TRAIN fares in Wales will increase by nearly five per cent next month “in line with the wider rail industry”, the Welsh Government has announced.

Lee Waters MS, deputy climate change minister with a responsibility for transport, said the increase was necessary to facilitate investments such as the new services between Ebbw Vale and Newport.

Mr Waters notes the rise of 4.9 per cent is below inflation.

He said: “Transport for Wales are committed to making it easier for passengers to travel. They are currently trialling brand new Pay As You Go rail fares in South Wales which offer cheaper tap-in, tap-out journeys using a phone or bank card.

“South Wales is the first UK location outside of London where rail passengers can use this turn up and go technology.

“Passengers travelling between Pontyclun, Cardiff and Newport and currently benefitting from this innovation, with a wider rollout initially planned for the South Wales Metro area starting with the Ebbw Vale line this spring.”

'Work in progress'

In a personal blog post this week, published Tuesday, February 6, Mr Waters outlined his vision for a “TfW version 2.0” which was about integrating all forms of public transport and making them the easiest way to make most journeys.

He wrote: “The public service values, the genuine sense of collective mission; all that marks TfW out as ‘different’ is to be cherished.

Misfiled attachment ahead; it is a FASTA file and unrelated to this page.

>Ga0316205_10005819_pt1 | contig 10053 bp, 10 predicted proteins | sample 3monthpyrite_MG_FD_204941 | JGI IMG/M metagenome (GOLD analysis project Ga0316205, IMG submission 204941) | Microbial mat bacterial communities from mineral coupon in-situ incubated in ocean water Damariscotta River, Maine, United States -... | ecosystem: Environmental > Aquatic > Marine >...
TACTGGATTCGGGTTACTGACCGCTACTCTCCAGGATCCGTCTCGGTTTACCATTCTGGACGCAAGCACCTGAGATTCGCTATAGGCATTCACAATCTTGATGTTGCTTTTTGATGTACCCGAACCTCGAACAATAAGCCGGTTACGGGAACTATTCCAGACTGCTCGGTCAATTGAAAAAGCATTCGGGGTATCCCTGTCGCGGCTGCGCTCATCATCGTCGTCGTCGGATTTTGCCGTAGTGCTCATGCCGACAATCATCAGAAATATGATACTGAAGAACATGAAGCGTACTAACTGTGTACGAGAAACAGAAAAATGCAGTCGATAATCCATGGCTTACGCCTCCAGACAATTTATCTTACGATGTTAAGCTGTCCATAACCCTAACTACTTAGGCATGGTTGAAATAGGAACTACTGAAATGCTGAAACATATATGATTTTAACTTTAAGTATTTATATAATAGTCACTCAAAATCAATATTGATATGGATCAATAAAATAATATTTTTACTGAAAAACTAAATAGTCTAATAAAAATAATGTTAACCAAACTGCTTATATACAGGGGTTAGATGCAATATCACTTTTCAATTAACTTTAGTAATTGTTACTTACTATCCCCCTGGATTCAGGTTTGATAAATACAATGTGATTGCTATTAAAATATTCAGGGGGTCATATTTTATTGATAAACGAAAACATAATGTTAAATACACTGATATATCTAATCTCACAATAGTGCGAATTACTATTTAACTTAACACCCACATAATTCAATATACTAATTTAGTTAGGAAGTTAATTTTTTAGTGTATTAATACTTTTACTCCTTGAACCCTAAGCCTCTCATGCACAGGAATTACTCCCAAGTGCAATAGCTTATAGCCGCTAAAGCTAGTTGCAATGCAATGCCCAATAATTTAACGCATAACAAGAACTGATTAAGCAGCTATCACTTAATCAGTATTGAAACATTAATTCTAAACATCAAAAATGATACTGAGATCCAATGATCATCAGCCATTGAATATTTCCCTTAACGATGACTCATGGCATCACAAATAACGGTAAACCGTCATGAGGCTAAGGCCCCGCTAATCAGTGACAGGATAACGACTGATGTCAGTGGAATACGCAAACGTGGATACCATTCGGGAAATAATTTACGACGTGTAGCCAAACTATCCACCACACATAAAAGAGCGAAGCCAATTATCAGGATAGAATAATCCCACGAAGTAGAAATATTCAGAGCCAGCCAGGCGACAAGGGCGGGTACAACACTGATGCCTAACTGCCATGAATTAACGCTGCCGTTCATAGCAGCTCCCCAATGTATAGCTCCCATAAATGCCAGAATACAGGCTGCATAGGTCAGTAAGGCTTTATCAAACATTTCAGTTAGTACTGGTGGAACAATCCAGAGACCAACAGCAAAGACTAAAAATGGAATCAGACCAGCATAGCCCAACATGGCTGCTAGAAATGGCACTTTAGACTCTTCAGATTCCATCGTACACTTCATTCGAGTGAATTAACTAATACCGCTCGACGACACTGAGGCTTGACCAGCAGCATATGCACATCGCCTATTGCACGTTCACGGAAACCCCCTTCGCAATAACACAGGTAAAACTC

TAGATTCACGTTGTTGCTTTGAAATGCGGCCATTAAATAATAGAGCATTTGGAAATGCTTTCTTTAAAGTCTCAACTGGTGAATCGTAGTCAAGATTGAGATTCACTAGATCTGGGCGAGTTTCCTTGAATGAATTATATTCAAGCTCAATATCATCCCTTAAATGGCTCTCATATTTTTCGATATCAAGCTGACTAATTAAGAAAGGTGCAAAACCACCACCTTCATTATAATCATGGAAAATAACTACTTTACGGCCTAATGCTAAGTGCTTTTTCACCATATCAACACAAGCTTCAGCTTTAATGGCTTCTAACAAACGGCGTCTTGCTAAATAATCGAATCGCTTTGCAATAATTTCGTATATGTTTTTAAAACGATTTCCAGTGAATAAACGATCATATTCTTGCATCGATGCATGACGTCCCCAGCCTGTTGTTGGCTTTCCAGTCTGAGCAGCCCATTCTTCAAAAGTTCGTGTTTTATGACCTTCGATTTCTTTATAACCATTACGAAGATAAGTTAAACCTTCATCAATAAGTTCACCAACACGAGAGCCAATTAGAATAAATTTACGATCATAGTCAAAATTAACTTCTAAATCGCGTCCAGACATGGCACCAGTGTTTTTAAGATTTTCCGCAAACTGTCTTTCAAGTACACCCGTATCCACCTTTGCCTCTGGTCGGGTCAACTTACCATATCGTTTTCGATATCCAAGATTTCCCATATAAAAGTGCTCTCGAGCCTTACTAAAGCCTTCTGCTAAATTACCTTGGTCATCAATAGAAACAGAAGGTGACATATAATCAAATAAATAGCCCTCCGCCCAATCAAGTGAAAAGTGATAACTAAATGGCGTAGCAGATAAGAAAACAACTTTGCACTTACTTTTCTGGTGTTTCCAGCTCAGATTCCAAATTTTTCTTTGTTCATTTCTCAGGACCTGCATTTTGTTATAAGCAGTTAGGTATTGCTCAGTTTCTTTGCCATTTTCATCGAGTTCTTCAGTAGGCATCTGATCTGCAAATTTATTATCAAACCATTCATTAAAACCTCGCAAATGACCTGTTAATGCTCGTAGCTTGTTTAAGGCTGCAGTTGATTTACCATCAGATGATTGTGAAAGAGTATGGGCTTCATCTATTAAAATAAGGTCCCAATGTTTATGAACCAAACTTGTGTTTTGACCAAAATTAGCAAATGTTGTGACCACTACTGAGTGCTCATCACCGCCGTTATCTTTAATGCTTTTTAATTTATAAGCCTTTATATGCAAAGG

“We will stick with our model of public ownership and will not be going back to a private sector partnership. Because the model reflects our values too."

TfW is a not-for-profit company owned by the Welsh Government with the stated aim of making sustainable travel a natural choice.

The minister continued: “As Covid proved, these are public services, and the financial risk ultimately always lies with Government, so I don’t want TfW distracted by pointless private sector procurement.

“We want you to focus on growing revenue, not by gaming the system, but by serving more people so that we can reinvest in public transport.

“Let's not pretend TfW is perfect, no organisation is. It’s a work in progress, of course it is.”